DAVID LODGE – Deaf Sentence

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Bought 19 Oct 2009 – Amazon

I was very much looking forward to reading this novel by a favourite author, but unfortunately it was disappointing.  There were two strands to the novel – one, the narrator’s increasing deafness and his relationship with his aging father, and two, a rather fantasy-driven relationship between the narrator, a younger ex-colleague and a nubile postgraduate student.  The first thread, which Lodge admits in the acknowledgements was based on autobiographical experience, might have been better told as memoir.  The parts on deafness were on the whole interesting, although I found a reliance on silly puns and ideas of what had been said a bit wearing.  The parts about the elderly father were touching, but have, really, been done before elsewhere and didn’t really add anything to the subject.  The strand about the postgraduate student felt a bit grubby and the writing of a late-middle-aged fantasy, which felt a bit distasteful (I have met the author a couple of times and this didn’t sit well with my view of him – fine in a completely invented tale but uneasy in something which had some autobiography in it) and seemed to peter out oddly.

A scene remembering and considering 7/7 seemed clumsily inserted (it is hard to do this well, and can jar, but can be done better than this) and there were a few rants about Centre Parks and Young People Today which would fit better into a Grumpy Old Men book, almost as if these passages had already been written and were popped in to make up the word count.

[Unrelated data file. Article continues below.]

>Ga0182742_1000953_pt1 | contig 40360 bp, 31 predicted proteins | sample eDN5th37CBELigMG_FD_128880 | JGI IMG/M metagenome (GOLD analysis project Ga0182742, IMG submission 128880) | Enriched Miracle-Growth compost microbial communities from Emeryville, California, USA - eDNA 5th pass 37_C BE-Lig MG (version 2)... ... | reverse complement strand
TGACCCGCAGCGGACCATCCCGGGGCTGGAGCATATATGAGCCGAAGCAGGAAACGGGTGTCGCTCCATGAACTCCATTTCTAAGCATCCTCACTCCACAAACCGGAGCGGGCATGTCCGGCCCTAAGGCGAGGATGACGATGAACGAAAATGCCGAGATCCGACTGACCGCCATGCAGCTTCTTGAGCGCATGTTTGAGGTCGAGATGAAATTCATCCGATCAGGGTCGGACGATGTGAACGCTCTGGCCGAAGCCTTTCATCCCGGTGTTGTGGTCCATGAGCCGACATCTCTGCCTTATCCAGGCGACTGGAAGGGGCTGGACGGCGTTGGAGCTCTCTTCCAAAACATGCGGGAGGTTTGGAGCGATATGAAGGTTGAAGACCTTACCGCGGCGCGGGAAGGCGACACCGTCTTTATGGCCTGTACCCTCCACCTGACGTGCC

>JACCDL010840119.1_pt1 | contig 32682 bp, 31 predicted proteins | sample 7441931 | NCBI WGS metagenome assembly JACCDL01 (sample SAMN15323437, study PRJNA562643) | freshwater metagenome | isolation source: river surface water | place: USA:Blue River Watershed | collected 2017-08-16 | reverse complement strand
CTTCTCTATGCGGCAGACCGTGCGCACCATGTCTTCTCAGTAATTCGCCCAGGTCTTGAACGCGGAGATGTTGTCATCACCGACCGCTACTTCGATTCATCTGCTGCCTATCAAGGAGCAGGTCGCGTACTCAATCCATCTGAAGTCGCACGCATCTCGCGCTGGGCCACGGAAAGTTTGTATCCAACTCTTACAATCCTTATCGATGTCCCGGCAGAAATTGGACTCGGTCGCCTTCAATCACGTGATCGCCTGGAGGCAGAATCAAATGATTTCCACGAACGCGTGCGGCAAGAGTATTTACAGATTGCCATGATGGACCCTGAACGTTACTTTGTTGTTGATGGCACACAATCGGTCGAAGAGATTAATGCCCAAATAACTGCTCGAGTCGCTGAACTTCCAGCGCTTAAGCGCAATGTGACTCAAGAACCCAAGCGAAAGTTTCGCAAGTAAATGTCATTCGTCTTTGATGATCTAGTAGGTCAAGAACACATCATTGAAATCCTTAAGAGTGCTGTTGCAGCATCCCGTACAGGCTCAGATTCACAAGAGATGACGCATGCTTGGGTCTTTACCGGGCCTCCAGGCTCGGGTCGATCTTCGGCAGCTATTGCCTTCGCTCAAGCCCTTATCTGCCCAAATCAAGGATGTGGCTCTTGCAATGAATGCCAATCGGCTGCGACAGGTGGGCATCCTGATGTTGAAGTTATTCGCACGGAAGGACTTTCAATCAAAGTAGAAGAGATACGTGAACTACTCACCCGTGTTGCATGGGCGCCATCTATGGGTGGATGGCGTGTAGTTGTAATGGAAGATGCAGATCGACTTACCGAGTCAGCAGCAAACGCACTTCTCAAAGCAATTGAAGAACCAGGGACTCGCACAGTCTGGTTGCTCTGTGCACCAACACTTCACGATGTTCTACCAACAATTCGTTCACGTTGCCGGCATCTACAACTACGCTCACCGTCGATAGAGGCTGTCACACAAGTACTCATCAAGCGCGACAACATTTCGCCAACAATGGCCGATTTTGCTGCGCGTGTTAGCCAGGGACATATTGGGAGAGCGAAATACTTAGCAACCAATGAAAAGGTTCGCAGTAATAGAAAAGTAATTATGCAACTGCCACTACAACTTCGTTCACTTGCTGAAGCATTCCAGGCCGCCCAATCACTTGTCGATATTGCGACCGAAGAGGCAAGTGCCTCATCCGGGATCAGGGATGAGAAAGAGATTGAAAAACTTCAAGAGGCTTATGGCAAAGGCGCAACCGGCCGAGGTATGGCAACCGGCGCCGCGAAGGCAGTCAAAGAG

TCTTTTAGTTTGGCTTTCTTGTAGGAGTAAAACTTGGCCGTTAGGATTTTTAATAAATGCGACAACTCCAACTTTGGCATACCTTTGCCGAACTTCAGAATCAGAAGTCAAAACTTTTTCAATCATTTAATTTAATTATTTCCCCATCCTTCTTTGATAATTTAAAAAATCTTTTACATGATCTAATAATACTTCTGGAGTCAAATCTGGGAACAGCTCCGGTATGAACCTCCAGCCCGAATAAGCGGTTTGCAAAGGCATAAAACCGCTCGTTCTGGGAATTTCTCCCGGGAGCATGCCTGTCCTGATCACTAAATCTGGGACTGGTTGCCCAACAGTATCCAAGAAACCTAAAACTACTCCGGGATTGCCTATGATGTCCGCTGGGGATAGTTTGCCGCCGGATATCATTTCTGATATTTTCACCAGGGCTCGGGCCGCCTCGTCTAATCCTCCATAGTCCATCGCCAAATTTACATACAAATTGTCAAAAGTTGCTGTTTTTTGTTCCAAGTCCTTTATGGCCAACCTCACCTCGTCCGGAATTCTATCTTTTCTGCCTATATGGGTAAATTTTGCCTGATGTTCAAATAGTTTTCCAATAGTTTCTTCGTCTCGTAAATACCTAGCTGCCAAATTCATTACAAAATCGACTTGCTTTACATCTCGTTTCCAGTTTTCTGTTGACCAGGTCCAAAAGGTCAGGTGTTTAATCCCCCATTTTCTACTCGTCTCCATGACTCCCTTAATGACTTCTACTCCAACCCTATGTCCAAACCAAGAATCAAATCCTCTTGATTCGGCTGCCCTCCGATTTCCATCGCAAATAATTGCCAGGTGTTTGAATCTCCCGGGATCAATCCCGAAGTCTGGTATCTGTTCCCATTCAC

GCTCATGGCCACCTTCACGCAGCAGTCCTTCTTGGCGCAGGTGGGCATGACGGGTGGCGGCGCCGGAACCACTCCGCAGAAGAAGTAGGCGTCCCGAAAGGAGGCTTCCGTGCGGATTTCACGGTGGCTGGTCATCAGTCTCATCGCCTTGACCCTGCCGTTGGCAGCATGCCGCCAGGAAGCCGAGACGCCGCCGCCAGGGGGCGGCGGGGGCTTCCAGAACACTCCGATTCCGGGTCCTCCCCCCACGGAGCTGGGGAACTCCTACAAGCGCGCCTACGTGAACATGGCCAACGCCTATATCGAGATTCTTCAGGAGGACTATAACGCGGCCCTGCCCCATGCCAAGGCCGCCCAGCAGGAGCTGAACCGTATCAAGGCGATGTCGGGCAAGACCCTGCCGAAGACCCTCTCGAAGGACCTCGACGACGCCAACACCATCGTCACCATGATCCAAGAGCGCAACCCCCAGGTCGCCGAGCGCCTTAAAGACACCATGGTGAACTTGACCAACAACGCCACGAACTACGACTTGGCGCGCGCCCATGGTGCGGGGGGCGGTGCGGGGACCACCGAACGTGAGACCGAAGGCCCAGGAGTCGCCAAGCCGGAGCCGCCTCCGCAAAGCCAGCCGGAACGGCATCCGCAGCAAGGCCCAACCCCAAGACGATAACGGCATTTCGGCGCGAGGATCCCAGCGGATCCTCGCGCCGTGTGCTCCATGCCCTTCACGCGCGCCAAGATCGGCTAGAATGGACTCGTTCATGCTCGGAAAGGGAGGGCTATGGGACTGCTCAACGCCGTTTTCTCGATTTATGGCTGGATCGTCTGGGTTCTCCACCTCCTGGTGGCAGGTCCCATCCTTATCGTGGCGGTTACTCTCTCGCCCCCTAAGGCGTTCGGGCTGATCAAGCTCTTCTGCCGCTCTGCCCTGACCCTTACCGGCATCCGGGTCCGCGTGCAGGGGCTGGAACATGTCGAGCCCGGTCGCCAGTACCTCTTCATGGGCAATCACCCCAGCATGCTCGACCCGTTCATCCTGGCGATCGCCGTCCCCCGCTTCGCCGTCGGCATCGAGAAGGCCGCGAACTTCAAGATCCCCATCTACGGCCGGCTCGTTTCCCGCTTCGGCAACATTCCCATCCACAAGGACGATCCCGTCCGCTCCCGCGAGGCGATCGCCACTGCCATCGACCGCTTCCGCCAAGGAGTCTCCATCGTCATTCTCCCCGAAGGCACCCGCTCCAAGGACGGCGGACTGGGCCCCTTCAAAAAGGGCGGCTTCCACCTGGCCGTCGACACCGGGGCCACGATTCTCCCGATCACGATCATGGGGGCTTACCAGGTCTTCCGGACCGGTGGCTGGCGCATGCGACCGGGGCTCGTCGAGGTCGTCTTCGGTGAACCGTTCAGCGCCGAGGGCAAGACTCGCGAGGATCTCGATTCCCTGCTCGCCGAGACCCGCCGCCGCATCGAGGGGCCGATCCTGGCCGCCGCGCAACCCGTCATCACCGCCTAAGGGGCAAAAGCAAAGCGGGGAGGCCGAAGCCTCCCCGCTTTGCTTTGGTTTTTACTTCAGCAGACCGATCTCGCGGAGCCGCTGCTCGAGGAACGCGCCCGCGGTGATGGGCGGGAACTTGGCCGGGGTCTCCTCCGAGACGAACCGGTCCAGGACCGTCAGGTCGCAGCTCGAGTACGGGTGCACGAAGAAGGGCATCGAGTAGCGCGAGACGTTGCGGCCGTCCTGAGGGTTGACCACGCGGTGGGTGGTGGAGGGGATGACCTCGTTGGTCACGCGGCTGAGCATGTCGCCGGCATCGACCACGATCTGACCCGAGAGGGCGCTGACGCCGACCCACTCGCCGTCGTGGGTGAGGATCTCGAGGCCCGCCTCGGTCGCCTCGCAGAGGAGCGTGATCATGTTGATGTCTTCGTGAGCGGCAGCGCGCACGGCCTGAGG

There was some good stuff on linguistics, some interesting passages about the lip-reading class the narrator joins, (although a passage about hearing dogs for the deaf seemed to be inserted as a point of information for the readers)

I feel bad that I didn’t enjoy this more, but I didn’t.  I was disappointed, and I and, I suspect, other readers, deserve more of this wonderful novelist and satirist.  I will still go back to, especially, the early novels with glee, but I’ll be nervous about approaching the next new one when it comes.

MIKE GAYLE – The To-Do List

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Borrowed from Becky

A non-fiction from the Birmingham-based "lad lit" novelist, this is the story of what happened when Gayle decided to try to grow up (he thinks it’s time now he’s got a mortgage, a wife, one child and one on the way!) and go through all the things on a to-do list he’s had in his head for some time. When he writes it down, he discovers there are over 1,200 items on it, but he decides to try to get them all done in a year.  From "make a will" to "find out what happened at the end of the x-files", from keeping in touch with old friends to finally unsticking that window he painted shut 3 years ago… well we all have these things don’t we (hanging the pictures we moved with in 2005 is one of ours…) and it’s a hilarious and sometimes touching read as he works his way doggedly through them.  Helped by a motley crew of friends from his Sunday Night Pub Club and tolerated by his wife, he gives us hysterically funny diaries (I particularly enjoyed the "drink more water" one) and longer discursions.  He even does some unofficial BookCrossing at one point.

Hilarious but meaningful, read-out-loud funny and highly recommended.

JACKIE CLUNE – Extreme Motherhood: The Triplet Diaries

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Acquired via BookCrossing 11 Sept 2009 – from Bridget